Failed 2016 Democratic presidential candidate Hillary Clinton is reportedly telling close advisers and friends that she hasn't fully "shut the door" on a 2020 presidential campaign.
CNN reports that Clinton "isn't ready to give up her Oval Office dreams."
"Clinton is telling people that she's not closing the doors to the idea of running in 2020," CNN reported Jeff Zeleny told the network Sunday morning on "Inside Politics." "I'm told by three people that as recently as this week, she was telling people that look, given all this news from the indictments, particularly the Roger Stone indictment, she talked to several people, saying 'look, I'm not closing the doors to this.'"
Although, Zeleny added, he does not believe "that there's a campaign-in-waiting, or a plan in the works," or that Clinton is likely to throw her hat into the ring for 2020 unless there's truly a dearth of qualified Democratic candidates.
That said, according to Zeleny, the rumor is a strong one. "I think we have to at least leave our mind open to the possibility that she is still talking about it. She wants to take on Trump. Could she win a Democratic primary to do it? I don't know the answer to that."
The answer to that is likely, "no." Unlike in the two previous contests Clinton entered, she would be competing against a strong field of Democratic contenders in 2020, each hell-bent on being the Democratic choice to dethrone President Donald Trump. And while the party may still be finding its footing, deciding where on the spectrum from progressive to moderate it wants to be while up against the Republican populist President, one thing is for certain: they're looking for fresh blood.
Several Democratic contenders, including Clinton's heir apparent, Sen. Kirsten Gillibrand (D-NY), have approached the 2016 presidential candidate looking for help, advice, and access to the Clintons' massive fundraising network — a group of such high level donors, anyone with the Clinton blessing is likely to become the de facto front-runner. But Clinton has kept surprisingly quiet on which candidate she prefers to do the job she failed to do: unseat Donald Trump.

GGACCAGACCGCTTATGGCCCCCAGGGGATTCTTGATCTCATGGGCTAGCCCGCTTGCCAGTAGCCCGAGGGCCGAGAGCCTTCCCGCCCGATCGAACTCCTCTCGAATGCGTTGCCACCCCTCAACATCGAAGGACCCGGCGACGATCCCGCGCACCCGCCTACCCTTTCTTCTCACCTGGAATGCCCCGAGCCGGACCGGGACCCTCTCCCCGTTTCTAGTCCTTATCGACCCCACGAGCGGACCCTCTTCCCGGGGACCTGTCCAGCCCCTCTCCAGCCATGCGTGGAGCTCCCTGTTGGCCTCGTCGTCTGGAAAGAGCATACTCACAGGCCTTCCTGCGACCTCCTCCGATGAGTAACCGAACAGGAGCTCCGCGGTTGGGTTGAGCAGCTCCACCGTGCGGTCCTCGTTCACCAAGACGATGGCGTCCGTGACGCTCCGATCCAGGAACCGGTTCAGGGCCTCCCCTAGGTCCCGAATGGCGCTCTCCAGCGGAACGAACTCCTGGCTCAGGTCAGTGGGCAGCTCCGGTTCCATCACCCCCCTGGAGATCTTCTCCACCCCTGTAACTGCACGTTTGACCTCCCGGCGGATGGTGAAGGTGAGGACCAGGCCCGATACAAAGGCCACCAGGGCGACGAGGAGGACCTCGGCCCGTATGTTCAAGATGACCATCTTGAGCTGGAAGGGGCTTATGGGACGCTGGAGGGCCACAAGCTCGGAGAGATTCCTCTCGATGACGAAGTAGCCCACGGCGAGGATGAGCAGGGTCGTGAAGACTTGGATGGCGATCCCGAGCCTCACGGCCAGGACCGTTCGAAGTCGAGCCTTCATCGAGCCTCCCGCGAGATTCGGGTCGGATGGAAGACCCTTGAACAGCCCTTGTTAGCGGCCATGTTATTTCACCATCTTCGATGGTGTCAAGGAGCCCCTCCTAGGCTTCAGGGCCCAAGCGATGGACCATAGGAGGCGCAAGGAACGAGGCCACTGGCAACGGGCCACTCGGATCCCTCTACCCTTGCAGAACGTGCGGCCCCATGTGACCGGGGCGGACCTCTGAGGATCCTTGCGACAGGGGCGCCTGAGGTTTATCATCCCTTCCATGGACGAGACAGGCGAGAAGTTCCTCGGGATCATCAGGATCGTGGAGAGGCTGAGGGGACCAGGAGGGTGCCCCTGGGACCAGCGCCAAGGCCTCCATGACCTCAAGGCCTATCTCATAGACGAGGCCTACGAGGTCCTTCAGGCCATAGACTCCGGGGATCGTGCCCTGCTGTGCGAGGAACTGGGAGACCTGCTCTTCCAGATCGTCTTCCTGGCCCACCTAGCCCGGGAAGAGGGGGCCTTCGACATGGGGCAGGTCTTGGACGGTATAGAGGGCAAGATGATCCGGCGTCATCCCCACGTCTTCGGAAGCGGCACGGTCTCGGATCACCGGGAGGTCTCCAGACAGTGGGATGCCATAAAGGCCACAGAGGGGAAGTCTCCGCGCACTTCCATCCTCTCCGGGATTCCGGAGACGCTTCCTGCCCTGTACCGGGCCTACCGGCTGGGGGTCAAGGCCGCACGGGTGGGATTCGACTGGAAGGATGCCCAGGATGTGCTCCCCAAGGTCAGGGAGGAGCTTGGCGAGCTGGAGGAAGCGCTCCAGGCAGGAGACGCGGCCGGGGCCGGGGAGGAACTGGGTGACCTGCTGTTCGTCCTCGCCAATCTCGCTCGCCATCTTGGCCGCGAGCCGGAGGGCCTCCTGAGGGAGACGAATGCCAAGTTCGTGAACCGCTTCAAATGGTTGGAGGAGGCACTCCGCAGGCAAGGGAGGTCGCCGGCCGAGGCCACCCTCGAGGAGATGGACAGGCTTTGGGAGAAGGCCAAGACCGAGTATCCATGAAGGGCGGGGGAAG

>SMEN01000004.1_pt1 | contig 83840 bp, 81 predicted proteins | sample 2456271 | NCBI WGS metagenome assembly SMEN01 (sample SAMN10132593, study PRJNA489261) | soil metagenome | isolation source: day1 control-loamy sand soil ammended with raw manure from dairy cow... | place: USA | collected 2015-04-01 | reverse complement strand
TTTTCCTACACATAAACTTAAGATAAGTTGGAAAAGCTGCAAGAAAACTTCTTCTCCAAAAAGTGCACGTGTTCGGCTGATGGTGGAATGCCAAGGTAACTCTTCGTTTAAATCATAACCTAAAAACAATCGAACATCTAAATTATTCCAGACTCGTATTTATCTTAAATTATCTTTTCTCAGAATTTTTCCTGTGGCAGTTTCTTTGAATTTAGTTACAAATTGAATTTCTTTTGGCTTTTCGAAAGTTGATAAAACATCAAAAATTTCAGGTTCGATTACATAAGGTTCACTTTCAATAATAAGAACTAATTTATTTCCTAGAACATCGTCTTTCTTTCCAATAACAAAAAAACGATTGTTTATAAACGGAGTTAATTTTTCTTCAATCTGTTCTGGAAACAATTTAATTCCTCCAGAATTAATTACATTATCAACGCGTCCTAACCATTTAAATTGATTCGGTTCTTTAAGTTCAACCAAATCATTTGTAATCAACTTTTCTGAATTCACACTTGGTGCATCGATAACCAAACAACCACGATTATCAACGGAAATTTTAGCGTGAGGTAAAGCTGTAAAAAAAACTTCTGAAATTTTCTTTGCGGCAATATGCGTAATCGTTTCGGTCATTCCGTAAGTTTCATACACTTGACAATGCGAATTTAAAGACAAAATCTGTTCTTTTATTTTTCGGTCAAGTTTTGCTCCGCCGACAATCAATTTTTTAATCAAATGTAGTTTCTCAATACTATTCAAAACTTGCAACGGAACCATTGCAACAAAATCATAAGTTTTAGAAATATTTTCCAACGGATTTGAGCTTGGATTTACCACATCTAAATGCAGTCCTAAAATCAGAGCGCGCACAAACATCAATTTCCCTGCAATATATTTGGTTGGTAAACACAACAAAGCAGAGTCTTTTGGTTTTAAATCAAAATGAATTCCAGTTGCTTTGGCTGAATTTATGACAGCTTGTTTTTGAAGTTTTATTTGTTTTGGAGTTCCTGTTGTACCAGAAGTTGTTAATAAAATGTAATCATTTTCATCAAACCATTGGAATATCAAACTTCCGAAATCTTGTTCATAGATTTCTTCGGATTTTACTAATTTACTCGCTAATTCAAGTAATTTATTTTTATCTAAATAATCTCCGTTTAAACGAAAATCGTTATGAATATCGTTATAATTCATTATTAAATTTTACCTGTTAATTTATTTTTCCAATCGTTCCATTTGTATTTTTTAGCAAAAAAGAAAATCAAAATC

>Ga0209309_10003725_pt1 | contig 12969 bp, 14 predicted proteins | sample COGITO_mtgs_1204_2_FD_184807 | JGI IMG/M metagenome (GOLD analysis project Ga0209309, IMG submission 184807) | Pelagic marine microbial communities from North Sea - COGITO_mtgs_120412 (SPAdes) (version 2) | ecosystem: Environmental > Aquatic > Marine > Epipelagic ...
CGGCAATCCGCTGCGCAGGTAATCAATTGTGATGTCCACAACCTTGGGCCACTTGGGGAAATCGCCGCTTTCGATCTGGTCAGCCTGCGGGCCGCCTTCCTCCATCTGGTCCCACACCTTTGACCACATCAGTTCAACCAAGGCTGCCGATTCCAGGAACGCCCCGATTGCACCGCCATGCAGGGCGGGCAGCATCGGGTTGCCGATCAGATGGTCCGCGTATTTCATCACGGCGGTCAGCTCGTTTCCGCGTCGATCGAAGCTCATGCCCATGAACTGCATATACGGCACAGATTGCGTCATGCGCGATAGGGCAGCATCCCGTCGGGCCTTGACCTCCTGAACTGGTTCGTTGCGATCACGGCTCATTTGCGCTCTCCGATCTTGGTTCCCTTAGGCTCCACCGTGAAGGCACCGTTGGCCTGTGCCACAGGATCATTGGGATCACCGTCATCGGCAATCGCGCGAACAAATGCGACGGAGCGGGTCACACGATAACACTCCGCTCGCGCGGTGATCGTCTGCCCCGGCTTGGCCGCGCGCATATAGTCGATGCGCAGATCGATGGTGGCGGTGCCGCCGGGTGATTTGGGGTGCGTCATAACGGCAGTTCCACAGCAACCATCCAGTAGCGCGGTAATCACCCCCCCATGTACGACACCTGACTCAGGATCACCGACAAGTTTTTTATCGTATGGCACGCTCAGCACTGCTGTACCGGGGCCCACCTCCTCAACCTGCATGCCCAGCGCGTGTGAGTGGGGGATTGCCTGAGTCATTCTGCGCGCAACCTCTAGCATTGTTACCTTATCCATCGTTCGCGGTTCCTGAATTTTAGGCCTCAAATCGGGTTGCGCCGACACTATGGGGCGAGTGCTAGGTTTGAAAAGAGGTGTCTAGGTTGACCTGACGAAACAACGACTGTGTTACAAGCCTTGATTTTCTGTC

Clinton has regularly hinted at a third run for the nation's highest office, though her top advisers have told conflicting stories to the media. Early on, former Clinton staffers completely ruled out any possibility that Hillary would make another run in 2020, but of late, both Clinton and her close friends have been dropping hints to reporters that the door truly is not closed.
In November, two former Clinton advisers penned an op-ed virtually guaranteeing that Clinton would undertake a third presidential campaign, though the candidate distanced herself from those reports.
But according to Zeleny, Clinton believes that, although she lost quite spectacularly to Trump, and has yet to fully embrace the reasons for her failure — preferring instead to blame the country's supposed "sexism" and "racism" for her difficulties — there's still an argument to be made that she's the strongest candidate in the field, particularly given that she won the national popular vote in her last contest, even if she lost the Electoral College.
She may not be wrong. Gillibrand and Sen. Elizabeth Warren (D-MA) are "Clinton clones," couching moderate ideology in progressive rhetoric. Other than former Vice President Joe Biden, no male is polling close to the top. And Sen. Bernie Sanders (I-VT) is already causing controversy with his threatened 2020 campaign — so much so that the Democratic National Committee may not tolerate a second run from the Vermont progressive.
Although the field is vast, no single candidate is strong, and Clinton must know that. But how ready is anyone for a third Clinton campaign? A recent poll has her being soundly beaten by both Biden and Sanders.